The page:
A Perth graphic designer has unveiled a website for design projects that aims to address many of problems with intellectual-property theft that swirl around competition-based sites.
Klick360 plans to emerge from beta this month after four months of public testing. The site currently has about 500 registered designers, according to Jamie Russ, site founder and the director of Aurora Art & Design. Russ assembled Klick360 with web developer John Lombardo.
Here’s how Russ’ site plans to set itself apart in a niche that faces persistent questions about copyright violations, inconsistent ratings for entries and satisfactory results for the design client.
- Russ starts by pointing at himself. He says he has more than 15 years of experience in working with designers and design clients. “We believe that … will lead to a better overall user experience,” he says.
- Klick360 allows registered users to lock possible copyright violations posted to contests. Registered users can then vote on whether the entry is, indeed, a copycat. Only Klick360 administrators can remove the lock, pending the vote outcome and the nature of the possible violation. Russ says that in beta testing, the tool “worked better than we expected, resulting in having a few copyright violations removed promptly and efficiently.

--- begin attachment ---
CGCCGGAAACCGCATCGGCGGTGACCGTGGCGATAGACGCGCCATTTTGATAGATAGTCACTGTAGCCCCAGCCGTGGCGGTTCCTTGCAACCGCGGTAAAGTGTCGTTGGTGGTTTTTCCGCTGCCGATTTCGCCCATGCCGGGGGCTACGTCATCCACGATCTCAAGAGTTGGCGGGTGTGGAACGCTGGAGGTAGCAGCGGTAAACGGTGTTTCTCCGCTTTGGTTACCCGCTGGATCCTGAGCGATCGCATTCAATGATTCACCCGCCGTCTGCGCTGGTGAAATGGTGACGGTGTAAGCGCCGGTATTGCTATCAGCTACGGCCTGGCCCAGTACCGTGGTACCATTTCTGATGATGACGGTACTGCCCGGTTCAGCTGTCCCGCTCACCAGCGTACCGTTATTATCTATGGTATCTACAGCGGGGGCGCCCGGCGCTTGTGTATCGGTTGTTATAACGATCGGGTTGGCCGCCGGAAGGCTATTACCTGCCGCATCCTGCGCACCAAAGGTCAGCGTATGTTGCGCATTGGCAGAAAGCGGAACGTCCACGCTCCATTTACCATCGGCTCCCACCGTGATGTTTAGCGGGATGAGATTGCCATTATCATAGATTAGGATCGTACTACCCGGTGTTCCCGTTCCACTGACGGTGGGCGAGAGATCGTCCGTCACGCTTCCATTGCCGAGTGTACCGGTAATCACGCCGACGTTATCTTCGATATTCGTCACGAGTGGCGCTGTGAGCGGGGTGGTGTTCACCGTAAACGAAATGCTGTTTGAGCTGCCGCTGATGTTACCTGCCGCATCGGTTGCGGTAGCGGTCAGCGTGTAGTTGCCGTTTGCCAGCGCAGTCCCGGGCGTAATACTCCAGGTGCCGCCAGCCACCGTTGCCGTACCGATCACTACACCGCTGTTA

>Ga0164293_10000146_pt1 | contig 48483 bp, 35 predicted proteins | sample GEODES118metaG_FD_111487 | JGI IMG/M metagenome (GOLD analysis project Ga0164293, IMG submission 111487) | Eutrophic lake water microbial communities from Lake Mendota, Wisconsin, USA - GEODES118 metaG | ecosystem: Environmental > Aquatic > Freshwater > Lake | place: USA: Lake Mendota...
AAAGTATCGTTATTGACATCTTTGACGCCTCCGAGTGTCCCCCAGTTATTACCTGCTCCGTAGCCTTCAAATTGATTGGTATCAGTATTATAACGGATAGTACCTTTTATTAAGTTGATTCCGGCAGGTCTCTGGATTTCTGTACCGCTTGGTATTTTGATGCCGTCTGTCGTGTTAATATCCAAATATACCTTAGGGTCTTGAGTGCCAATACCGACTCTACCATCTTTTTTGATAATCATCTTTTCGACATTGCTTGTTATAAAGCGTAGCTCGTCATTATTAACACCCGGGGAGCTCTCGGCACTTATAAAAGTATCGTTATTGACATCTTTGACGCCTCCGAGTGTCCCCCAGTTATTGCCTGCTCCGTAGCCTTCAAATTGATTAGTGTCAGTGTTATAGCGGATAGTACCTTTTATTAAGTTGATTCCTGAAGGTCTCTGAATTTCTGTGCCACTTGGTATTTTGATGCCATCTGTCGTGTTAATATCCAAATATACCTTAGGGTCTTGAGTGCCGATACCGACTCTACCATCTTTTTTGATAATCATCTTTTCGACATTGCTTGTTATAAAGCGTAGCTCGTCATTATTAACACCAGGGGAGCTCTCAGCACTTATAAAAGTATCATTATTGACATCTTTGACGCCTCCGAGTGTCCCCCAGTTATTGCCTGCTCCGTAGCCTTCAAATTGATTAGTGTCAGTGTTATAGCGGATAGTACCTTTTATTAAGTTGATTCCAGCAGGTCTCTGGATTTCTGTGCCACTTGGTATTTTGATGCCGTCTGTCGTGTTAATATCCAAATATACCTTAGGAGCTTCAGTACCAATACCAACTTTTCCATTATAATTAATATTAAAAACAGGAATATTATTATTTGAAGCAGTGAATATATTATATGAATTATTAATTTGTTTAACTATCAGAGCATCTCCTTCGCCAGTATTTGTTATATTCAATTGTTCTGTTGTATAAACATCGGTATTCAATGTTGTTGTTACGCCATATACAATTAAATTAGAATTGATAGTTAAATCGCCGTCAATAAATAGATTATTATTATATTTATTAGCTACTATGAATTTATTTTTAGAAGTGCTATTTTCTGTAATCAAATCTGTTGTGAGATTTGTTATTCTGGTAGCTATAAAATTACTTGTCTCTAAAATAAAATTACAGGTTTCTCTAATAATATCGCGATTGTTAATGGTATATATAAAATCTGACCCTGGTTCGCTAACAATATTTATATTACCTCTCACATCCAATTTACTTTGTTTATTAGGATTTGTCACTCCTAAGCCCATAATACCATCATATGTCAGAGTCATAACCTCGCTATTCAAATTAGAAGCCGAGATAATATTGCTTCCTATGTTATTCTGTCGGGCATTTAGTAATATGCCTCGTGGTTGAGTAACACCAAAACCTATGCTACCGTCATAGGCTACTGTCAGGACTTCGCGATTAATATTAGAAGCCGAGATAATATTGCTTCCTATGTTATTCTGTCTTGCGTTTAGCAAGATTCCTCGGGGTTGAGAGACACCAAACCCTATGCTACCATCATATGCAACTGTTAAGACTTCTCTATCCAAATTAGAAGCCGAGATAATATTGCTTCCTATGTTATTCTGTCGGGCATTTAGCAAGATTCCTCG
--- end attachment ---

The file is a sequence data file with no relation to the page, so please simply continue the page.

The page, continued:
- A client who is not satisfied with the entries at the contest deadline can extend the deadline four times at no extra cost. Klick360 will offer the client advice on how to improve contest result, based on how the first week went.
- Instead of the four- or five-star system used on design-contest sites, Klick360 employs a system similar to a traffic light. A “green” vote means the entry is considered excellent. Yellow means “good, but needs work.” A red vote means “sorry, not what we wanted.” Russ said the star system confused many clients, who would not rate many entries or, worse, not rate anything at all.
- A “versioning” system slims down the number of total entries. A designer initially can submit three contest entries. A yellow rating on any entry mean the designer can resubmit it, based on the client’s feedback. “This saves hours of work for both client and designer,” Russ says.
In a competitive landscape, amid designer ansgt that such sites undermine local design communities, we’ll be watching Klick360’s progress with interest. Is another crowdsourcing website good for the design industry?